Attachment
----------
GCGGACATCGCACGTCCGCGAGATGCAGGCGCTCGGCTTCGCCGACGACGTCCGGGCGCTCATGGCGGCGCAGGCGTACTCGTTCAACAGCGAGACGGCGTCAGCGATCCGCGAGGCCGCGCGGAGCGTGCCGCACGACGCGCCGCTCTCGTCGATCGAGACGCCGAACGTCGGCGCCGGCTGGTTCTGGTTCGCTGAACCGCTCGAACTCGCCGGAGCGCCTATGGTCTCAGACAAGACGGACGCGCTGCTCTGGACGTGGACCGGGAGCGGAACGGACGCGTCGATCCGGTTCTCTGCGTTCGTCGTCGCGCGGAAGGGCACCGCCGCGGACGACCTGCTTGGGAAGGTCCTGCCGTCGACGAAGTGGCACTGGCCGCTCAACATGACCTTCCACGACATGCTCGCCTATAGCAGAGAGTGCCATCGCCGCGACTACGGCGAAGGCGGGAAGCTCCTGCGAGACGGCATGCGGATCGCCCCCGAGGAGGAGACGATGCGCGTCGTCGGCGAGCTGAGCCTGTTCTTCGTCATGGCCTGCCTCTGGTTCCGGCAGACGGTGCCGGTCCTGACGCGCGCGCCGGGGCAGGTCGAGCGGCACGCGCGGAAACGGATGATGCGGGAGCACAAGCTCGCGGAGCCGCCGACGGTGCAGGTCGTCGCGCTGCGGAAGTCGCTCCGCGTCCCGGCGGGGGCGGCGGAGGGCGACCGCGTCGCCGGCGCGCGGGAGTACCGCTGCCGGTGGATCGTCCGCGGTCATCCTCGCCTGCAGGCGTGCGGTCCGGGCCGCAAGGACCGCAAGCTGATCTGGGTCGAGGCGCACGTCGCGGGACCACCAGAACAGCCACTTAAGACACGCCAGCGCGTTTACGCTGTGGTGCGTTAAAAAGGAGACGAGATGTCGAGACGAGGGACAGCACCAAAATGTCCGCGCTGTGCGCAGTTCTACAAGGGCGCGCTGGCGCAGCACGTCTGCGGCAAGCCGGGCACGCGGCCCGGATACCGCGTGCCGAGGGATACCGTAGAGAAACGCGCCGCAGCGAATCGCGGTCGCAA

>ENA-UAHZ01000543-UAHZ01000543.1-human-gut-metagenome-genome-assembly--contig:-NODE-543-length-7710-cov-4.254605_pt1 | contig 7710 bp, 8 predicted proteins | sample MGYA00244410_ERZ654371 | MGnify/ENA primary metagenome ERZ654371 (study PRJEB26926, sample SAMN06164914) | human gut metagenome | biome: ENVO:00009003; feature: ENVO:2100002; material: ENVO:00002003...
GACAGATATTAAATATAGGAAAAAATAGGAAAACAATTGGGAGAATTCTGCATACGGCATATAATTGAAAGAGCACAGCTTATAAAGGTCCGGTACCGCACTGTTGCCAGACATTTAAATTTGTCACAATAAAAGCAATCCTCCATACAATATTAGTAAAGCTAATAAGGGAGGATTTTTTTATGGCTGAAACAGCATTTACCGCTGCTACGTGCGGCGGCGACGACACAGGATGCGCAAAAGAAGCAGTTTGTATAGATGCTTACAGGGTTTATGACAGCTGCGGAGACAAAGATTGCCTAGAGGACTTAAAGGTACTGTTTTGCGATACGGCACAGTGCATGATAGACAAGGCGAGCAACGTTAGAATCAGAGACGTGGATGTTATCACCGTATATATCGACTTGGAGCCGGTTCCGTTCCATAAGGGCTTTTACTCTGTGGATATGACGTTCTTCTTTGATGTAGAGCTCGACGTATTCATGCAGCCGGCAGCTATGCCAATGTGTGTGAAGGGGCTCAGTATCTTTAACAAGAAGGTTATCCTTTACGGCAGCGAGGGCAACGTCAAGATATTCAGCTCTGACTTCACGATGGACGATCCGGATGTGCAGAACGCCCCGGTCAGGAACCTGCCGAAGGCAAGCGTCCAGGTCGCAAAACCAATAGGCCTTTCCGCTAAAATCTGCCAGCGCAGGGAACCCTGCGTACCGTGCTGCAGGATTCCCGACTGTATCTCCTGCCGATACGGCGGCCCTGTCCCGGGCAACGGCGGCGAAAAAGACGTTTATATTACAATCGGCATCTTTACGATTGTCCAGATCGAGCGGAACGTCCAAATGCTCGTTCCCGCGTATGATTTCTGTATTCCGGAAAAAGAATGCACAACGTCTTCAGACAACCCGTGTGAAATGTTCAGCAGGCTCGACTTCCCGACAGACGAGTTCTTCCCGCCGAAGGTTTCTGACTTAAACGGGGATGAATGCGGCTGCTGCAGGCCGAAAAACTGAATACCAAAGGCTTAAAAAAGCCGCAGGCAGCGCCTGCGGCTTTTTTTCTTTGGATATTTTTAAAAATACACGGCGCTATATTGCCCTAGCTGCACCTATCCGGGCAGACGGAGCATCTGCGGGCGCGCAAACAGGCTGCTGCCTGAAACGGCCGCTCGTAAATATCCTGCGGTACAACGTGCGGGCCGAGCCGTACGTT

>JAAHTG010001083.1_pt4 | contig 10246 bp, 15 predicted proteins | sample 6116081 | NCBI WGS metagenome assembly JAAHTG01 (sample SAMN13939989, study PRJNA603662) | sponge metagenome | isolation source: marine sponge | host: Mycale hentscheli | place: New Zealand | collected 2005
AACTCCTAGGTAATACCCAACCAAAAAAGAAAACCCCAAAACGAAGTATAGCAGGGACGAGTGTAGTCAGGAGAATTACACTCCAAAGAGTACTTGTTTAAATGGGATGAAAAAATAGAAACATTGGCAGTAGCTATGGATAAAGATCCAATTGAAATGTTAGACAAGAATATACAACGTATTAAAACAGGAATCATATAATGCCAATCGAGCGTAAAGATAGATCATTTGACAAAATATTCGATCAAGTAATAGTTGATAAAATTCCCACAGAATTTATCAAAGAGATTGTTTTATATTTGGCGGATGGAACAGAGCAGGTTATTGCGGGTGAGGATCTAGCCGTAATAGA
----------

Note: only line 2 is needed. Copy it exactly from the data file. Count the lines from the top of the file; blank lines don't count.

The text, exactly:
>ENA-UAHZ01000543-UAHZ01000543.1-human-gut-metagenome-genome-assembly--contig:-NODE-543-length-7710-cov-4.254605_pt1 | contig 7710 bp, 8 predicted proteins | sample MGYA00244410_ERZ654371 | MGnify/ENA primary metagenome ERZ654371 (study PRJEB26926, sample SAMN06164914) | human gut metagenome | biome: ENVO:00009003; feature: ENVO:2100002; material: ENVO:00002003...